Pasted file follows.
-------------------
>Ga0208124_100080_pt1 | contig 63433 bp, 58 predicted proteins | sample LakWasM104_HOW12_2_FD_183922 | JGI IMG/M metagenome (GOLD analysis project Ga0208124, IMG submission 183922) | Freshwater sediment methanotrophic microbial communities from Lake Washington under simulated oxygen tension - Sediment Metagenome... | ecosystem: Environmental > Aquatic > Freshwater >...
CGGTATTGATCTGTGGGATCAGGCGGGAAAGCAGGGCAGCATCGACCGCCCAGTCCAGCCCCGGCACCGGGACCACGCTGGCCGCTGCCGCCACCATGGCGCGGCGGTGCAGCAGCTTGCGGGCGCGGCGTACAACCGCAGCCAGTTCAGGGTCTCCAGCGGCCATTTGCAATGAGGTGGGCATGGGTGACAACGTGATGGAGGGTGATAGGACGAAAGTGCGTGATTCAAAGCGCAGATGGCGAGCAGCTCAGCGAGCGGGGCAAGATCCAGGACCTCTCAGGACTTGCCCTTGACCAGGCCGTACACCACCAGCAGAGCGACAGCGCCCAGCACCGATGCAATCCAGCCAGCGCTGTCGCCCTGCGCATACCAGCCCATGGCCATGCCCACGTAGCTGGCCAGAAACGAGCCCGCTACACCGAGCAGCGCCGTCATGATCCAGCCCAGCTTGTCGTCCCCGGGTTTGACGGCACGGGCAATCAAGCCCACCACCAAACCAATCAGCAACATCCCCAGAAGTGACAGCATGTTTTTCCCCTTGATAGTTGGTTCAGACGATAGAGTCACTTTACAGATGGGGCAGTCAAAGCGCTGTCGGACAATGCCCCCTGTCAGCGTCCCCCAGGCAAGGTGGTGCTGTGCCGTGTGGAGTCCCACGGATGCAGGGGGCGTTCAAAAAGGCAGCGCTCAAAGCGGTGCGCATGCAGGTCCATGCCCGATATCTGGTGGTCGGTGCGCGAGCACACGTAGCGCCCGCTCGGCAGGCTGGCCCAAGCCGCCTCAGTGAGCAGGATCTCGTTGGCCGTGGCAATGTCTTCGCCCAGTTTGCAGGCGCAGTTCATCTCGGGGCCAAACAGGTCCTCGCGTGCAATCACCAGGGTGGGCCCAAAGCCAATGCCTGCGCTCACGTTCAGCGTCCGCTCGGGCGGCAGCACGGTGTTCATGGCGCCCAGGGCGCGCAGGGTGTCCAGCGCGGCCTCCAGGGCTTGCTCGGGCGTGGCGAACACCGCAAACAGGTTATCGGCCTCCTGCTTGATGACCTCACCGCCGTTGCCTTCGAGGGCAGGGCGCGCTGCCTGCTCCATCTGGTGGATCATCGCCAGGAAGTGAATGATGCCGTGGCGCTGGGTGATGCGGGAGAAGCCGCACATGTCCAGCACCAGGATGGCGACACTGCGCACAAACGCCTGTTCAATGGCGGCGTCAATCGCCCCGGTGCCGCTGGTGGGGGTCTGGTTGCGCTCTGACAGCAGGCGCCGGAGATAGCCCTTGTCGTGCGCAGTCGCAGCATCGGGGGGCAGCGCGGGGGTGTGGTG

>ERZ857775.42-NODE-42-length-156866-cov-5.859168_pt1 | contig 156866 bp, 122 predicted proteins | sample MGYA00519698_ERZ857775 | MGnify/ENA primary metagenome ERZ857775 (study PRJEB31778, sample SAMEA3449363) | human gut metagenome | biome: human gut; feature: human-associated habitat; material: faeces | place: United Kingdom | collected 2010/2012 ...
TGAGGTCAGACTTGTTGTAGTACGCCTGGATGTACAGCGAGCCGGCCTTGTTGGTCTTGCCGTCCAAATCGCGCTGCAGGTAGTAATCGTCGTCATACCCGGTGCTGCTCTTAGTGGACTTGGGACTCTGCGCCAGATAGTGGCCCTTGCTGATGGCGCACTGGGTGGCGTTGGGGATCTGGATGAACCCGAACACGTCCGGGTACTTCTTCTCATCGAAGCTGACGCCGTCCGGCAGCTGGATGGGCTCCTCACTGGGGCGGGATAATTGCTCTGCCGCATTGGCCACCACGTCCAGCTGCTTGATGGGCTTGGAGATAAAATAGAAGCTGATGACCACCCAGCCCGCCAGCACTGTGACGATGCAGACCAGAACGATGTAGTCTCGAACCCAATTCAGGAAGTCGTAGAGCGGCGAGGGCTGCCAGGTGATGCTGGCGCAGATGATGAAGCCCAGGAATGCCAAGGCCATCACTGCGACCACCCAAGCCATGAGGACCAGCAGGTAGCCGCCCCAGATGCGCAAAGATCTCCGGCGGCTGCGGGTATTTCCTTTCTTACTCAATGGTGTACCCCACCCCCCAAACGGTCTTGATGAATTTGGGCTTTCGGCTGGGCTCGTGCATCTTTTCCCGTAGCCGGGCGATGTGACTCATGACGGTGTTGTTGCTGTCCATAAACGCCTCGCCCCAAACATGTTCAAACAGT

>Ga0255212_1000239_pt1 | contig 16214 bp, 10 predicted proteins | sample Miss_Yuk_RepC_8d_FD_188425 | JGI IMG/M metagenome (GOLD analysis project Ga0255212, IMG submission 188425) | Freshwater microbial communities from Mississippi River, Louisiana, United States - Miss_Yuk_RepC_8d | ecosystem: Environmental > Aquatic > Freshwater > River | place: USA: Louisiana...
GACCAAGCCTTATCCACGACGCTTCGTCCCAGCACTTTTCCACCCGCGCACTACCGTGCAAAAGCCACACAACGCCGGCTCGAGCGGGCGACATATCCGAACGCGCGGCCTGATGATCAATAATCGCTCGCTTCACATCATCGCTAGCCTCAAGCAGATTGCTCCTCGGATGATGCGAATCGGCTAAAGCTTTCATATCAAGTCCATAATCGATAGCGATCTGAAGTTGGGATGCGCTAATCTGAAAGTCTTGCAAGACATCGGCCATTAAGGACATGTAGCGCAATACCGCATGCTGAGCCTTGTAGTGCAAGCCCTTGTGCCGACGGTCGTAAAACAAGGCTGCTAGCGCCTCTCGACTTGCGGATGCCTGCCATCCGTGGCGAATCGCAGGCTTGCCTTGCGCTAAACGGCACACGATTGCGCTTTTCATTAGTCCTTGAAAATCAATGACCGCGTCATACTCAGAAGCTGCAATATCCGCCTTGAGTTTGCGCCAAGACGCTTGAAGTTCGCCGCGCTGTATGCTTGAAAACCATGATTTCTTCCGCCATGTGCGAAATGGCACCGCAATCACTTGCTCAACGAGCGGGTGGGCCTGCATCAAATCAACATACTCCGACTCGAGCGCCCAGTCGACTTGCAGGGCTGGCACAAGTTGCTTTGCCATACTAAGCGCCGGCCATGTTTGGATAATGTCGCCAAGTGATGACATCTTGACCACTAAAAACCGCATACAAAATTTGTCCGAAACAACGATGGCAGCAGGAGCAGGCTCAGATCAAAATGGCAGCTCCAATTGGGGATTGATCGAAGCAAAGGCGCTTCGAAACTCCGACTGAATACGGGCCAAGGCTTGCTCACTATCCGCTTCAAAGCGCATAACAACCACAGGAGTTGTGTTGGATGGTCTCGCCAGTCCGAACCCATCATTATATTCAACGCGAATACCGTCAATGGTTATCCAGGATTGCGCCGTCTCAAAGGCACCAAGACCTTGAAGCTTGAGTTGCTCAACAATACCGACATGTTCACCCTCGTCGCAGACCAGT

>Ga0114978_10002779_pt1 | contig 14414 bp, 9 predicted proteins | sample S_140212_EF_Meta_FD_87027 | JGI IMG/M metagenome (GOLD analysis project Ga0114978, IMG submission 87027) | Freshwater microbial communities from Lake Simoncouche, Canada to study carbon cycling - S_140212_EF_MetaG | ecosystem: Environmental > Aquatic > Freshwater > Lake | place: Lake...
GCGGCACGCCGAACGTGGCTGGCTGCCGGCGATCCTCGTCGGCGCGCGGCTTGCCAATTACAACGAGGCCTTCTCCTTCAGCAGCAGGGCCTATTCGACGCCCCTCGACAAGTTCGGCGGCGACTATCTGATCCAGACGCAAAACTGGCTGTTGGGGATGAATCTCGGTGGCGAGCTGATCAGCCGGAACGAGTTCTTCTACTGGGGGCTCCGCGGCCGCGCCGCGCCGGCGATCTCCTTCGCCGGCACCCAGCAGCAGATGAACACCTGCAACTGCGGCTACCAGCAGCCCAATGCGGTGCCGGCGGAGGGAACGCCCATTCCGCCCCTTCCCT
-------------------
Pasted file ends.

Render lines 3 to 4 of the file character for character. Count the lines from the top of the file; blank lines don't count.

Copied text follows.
>ERZ857775.42-NODE-42-length-156866-cov-5.859168_pt1 | contig 156866 bp, 122 predicted proteins | sample MGYA00519698_ERZ857775 | MGnify/ENA primary metagenome ERZ857775 (study PRJEB31778, sample SAMEA3449363) | human gut metagenome | biome: human gut; feature: human-associated habitat; material: faeces | place: United Kingdom | collected 2010/2012 ...
TGAGGTCAGACTTGTTGTAGTACGCCTGGATGTACAGCGAGCCGGCCTTGTTGGTCTTGCCGTCCAAATCGCGCTGCAGGTAGTAATCGTCGTCATACCCGGTGCTGCTCTTAGTGGACTTGGGACTCTGCGCCAGATAGTGGCCCTTGCTGATGGCGCACTGGGTGGCGTTGGGGATCTGGATGAACCCGAACACGTCCGGGTACTTCTTCTCATCGAAGCTGACGCCGTCCGGCAGCTGGATGGGCTCCTCACTGGGGCGGGATAATTGCTCTGCCGCATTGGCCACCACGTCCAGCTGCTTGATGGGCTTGGAGATAAAATAGAAGCTGATGACCACCCAGCCCGCCAGCACTGTGACGATGCAGACCAGAACGATGTAGTCTCGAACCCAATTCAGGAAGTCGTAGAGCGGCGAGGGCTGCCAGGTGATGCTGGCGCAGATGATGAAGCCCAGGAATGCCAAGGCCATCACTGCGACCACCCAAGCCATGAGGACCAGCAGGTAGCCGCCCCAGATGCGCAAAGATCTCCGGCGGCTGCGGGTATTTCCTTTCTTACTCAATGGTGTACCCCACCCCCCAAACGGTCTTGATGAATTTGGGCTTTCGGCTGGGCTCGTGCATCTTTTCCCGTAGCCGGGCGATGTGACTCATGACGGTGTTGTTGCTGTCCATAAACGCCTCGCCCCAAACATGTTCAAACAGT